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    Commission unveils EU climate strategy

    Legislation and Procedures // March 22, 2000
    The European Commission has set out policies and measures it intends to pursue as the EU's response to the threat of global warming. The strategy will create a European climate change programme, with an EU-wide emissions trading scheme as a 'major pillar'. The Commission separately published a green paper sketching out potential elements of the scheme.

    The EU is committed to an 8 per cent reduction in greenhouse gas emissions between 1990 and 2008-2012. In a recent communication, environment commissioner Margot Wallström said emissions would actually increase by 8 per cent over the period unless the EUtakes action.

    "The picture is not rosy...most member states are not on track for reaching their targets," she said.

    The strategy aims to "reinforce" agreed policies, including voluntary agreements by manufacturers to reduce vehicle emissions and "development of energy markets... incorporating environmental considerations." Further initiatives due shortly include a directive to promote renewable energy and a paper on integrating sustainable development into enterprise policy.

    Among new measures, the Commission foresees transport pricing and economic instruments in the aviation sector, a fiscal framework for reducing carbon dioxide from cars, improvements in energy efficiency standards, and carbon dioxide "capture" in underground reservoirs. State aid rules will be changed to reduce their climate impact. EU energy taxation is not listed in the proposals; the paper complains that progress would have been "far more pronounced" had ministers "more actively pursued" the idea.

    The Commission suggests creating an EU-wide greenhouse gas emissions trading scheme from 2005, to provide experience before global rules are introduced, probably from 2008. It says the EU scheme should start by trading carbon dioxide only, and cover large fixed-point sources in the energy supply and energy intensive sectors regulated by EU directives on large combustion plants and integrated pollution prevention and control.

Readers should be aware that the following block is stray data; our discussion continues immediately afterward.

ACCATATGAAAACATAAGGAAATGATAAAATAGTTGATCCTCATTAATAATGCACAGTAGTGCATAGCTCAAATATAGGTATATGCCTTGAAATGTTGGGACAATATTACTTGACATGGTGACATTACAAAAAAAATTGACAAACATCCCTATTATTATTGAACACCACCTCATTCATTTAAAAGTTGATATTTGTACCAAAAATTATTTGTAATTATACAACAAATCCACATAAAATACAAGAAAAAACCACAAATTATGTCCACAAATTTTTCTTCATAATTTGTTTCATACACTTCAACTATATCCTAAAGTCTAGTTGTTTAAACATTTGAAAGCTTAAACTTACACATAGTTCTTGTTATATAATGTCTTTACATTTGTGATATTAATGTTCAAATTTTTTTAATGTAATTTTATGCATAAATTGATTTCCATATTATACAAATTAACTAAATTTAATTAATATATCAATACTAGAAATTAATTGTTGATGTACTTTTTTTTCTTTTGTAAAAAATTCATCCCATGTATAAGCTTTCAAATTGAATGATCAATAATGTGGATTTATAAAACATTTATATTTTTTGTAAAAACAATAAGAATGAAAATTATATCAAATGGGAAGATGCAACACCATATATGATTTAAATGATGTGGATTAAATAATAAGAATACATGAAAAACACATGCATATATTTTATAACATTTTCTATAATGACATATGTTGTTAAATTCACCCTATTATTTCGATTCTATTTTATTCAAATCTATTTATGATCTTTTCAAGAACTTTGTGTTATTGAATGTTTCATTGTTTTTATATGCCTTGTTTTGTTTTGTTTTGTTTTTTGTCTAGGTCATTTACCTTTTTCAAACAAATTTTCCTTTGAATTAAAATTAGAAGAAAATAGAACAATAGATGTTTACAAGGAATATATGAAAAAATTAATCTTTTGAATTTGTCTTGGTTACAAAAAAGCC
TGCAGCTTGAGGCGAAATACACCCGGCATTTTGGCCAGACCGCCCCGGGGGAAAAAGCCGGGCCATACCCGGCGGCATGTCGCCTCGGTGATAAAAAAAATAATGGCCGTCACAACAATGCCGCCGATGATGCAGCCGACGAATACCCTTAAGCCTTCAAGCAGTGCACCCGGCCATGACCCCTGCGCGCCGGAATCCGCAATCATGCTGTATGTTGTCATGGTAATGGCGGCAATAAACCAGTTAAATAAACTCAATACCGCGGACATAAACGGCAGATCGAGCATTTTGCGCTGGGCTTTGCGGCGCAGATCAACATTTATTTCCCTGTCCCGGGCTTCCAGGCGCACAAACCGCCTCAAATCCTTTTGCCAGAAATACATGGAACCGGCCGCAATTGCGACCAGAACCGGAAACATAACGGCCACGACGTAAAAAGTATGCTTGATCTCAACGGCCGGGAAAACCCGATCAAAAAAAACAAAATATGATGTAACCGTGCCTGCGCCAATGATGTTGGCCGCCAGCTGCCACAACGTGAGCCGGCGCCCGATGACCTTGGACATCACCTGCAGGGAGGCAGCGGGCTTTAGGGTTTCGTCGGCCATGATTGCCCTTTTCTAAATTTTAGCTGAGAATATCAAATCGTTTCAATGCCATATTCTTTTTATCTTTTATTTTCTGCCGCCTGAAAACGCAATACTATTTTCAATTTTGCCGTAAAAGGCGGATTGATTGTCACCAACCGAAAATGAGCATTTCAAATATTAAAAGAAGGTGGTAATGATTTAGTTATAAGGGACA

These account for around 45% of total carbon dioxide emissions, it says. An economic analysis done for the Commission shows that EU-wide trading would slash Euros 2bn off Kyoto protocol implementation costs of Euros 9bn annually if member states operatedclosed national trading schemes. The analysis predicts that permits would cost Euros 33 per tonne of carbon dioxide emitted. With no trading at all, compliance costs would be Euros 20bn, it says.

    The paper leaves open the politically fraught question of distributing emission permits among companies qualifying for the scheme. Although member states have shared the Kyoto burden among themselves at national level, the Commission says permit distribution must not lead to distortions of competition.

    The interaction of an EU scheme with trading regimes in large multinational organisations such as Shell and BP Amoco has also yet to be resolved, an official said. He confirmed, however, that a country buying or selling permits across borders would haveits emissions target raised or lowered accordingly.

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